Static policing not working

2016-06-23 06:00

FOR some time now the Automobile Association (AA) has been calling for more effective traffic policing, as an urgent step to addressing road carnage on our roads nationwide.

According to the Road Traffic Management Corporation (RTMC), approximately 13 000 people died on the country’s roads last year.

While it is agreed that the attitude of motorists generally needs significant improvement, a radical rethink is also needed among traffic law enforcement authorities to address serious crashes, and road deaths, on the country’s roads. “Road safety in South Africa remains a major problem.

“Too many motorists simply ignore the rules believing that they are either above the law, will never be caught, or that they will not be harmed through their own reckless driving. If the death toll is to decrease, this attitude needs to change,” the AA said.

But, it noted, while this is important, nothing will change without more effective traffic policing.

“In our opinion there is too much emphasis placed on ‘static’ policing where officers check for speeding cars or for expired licence discs while stationed at the side of the road. While a zero tolerance approach is good, this alone simply doesn’t work as risky motorists adjust their behaviour until they are past these points,” said the AA.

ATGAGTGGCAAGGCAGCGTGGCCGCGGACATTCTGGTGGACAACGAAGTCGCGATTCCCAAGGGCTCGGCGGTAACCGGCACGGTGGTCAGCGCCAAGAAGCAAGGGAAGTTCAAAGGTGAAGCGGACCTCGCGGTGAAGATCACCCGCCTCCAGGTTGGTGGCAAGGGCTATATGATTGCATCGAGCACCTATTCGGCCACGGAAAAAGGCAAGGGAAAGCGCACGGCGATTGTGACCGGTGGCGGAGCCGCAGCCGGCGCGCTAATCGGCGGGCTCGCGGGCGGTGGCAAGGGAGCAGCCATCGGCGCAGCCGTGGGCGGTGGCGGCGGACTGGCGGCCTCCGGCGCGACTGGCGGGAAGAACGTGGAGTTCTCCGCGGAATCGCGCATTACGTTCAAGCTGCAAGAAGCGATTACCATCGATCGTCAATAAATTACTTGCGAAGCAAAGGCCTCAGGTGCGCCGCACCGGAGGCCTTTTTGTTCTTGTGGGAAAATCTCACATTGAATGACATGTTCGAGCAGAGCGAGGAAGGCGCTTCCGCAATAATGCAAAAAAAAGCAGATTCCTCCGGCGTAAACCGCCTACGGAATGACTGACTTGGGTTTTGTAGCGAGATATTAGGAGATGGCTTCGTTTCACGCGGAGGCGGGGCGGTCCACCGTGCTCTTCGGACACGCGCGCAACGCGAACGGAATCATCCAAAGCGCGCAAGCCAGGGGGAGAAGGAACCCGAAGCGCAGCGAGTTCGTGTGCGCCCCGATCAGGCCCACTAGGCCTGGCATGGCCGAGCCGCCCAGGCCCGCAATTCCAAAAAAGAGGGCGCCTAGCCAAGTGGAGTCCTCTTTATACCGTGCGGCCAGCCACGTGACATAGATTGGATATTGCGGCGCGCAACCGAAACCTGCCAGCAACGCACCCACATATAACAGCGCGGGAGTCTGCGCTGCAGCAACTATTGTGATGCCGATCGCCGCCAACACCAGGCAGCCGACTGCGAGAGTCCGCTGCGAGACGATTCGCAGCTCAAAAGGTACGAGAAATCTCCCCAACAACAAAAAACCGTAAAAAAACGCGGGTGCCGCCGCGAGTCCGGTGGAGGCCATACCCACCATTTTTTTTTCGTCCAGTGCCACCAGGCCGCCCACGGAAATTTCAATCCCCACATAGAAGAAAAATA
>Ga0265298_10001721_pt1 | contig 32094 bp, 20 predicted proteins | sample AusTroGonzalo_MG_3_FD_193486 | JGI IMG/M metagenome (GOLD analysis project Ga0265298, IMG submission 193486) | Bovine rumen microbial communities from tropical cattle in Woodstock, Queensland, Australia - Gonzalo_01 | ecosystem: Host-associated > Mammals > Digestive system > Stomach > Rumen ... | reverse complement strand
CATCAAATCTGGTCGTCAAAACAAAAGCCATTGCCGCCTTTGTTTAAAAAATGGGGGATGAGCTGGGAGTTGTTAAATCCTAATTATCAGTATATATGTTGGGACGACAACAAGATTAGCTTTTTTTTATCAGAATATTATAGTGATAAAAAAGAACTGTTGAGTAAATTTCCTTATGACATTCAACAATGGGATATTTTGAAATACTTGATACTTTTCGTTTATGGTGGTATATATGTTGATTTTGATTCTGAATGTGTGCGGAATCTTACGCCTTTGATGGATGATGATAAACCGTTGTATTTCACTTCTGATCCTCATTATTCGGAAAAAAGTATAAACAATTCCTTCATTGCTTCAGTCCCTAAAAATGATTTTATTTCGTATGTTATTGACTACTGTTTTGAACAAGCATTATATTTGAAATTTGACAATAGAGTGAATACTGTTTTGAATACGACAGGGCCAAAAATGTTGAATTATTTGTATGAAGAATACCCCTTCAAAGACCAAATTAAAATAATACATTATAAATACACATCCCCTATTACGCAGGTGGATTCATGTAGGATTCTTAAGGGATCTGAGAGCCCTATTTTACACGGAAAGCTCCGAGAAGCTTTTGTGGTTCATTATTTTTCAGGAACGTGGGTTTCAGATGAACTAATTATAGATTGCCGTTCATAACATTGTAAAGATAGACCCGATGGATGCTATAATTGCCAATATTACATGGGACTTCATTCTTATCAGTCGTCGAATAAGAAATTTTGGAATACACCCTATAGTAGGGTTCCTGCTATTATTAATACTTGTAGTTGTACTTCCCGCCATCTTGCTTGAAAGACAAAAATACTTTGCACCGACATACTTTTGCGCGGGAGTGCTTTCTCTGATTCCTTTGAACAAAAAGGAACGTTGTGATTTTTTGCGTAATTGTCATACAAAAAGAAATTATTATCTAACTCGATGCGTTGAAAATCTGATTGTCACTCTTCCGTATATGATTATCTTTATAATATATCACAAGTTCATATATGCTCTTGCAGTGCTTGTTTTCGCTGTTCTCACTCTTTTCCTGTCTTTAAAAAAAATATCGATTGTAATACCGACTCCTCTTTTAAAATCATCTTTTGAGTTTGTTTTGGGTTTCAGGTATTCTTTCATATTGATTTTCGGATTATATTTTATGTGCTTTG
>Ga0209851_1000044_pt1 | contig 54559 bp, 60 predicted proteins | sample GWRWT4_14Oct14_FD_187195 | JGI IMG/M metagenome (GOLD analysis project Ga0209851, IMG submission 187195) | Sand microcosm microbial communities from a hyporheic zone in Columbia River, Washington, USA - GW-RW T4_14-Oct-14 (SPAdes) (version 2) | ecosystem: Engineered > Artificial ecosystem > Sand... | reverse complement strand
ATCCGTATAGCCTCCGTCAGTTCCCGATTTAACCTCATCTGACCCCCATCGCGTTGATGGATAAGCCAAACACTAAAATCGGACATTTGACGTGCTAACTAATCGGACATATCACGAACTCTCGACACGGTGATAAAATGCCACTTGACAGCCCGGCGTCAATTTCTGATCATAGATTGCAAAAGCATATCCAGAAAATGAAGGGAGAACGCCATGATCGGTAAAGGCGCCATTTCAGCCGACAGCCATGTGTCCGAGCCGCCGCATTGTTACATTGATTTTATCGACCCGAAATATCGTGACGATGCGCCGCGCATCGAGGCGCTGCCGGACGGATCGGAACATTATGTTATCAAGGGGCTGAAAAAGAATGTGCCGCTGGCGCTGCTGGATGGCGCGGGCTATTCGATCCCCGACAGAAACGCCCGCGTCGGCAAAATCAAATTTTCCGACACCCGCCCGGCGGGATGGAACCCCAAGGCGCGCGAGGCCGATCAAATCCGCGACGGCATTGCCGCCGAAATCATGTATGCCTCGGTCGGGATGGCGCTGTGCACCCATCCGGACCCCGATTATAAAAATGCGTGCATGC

It said that the enforcement of laws against dangerous driving actions need to be prioritised by law enforcement authorities.

This included monitoring drivers who speed, but also those who overtake dangerously, drive in emergency lanes to avoid traffic congestion, use electronic devices while driving, or who swerve in and out of traffic without regard for other drivers.

“Laws are flouted and lives are risked on the road not the side of the road, and that is where our law enforcers need to be - on the road. The areas, which are known to the police and public where laws are consistently being ignored, should receive focused attention,” said the Association.

The Association said apart from changing the way they operate, law enforcers also needed to ensure they applied the law consistently, and fairly, to all road users. It noted that there have been calls from government for harsher penalties for certain traffic offences, but it said the current laws are more than sufficient and just need to be enforced.

It said it is unfortunate that some road violations are treated differently on a case-by-case basis instead of applying the same penalties and punishments even-handedly no matter who is involved.

In April, Transport Minister Dipuo Peters announced that investigations into several major crashes would be undertaken by her department and the RTMC, in part with a view to improving policing on roads.

The AA awaits the outcomes of these investigations with keen interest, and how these will translate into specific policing interventions to reduce road deaths in South Africa.

“There needs to be a strong message across South Africa to all road users: the police will act if you drive in a manner that endangers other road users, and there will be severe consequences for your actions. While this approach may not immediately solve the long-term problems inherent on our rods, we believe it is a necessary first step to saving lives,” the AA concluded.

- Supplied.

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